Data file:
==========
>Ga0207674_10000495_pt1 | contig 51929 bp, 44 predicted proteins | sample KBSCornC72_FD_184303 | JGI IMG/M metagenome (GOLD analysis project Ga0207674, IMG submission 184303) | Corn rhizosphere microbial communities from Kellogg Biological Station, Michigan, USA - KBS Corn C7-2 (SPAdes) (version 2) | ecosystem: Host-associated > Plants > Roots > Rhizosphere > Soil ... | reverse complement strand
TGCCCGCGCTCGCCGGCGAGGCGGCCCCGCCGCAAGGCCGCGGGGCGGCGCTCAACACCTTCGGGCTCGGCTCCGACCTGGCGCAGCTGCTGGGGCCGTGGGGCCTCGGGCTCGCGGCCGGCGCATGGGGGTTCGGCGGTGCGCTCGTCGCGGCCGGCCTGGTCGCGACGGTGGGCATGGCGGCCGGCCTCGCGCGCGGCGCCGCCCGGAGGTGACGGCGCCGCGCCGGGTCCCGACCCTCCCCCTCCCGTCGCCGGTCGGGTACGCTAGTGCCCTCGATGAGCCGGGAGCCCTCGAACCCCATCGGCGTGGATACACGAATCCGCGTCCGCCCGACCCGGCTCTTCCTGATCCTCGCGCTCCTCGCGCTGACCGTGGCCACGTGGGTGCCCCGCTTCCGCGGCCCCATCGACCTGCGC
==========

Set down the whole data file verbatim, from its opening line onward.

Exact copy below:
>Ga0207674_10000495_pt1 | contig 51929 bp, 44 predicted proteins | sample KBSCornC72_FD_184303 | JGI IMG/M metagenome (GOLD analysis project Ga0207674, IMG submission 184303) | Corn rhizosphere microbial communities from Kellogg Biological Station, Michigan, USA - KBS Corn C7-2 (SPAdes) (version 2) | ecosystem: Host-associated > Plants > Roots > Rhizosphere > Soil ... | reverse complement strand
TGCCCGCGCTCGCCGGCGAGGCGGCCCCGCCGCAAGGCCGCGGGGCGGCGCTCAACACCTTCGGGCTCGGCTCCGACCTGGCGCAGCTGCTGGGGCCGTGGGGCCTCGGGCTCGCGGCCGGCGCATGGGGGTTCGGCGGTGCGCTCGTCGCGGCCGGCCTGGTCGCGACGGTGGGCATGGCGGCCGGCCTCGCGCGCGGCGCCGCCCGGAGGTGACGGCGCCGCGCCGGGTCCCGACCCTCCCCCTCCCGTCGCCGGTCGGGTACGCTAGTGCCCTCGATGAGCCGGGAGCCCTCGAACCCCATCGGCGTGGATACACGAATCCGCGTCCGCCCGACCCGGCTCTTCCTGATCCTCGCGCTCCTCGCGCTGACCGTGGCCACGTGGGTGCCCCGCTTCCGCGGCCCCATCGACCTGCGC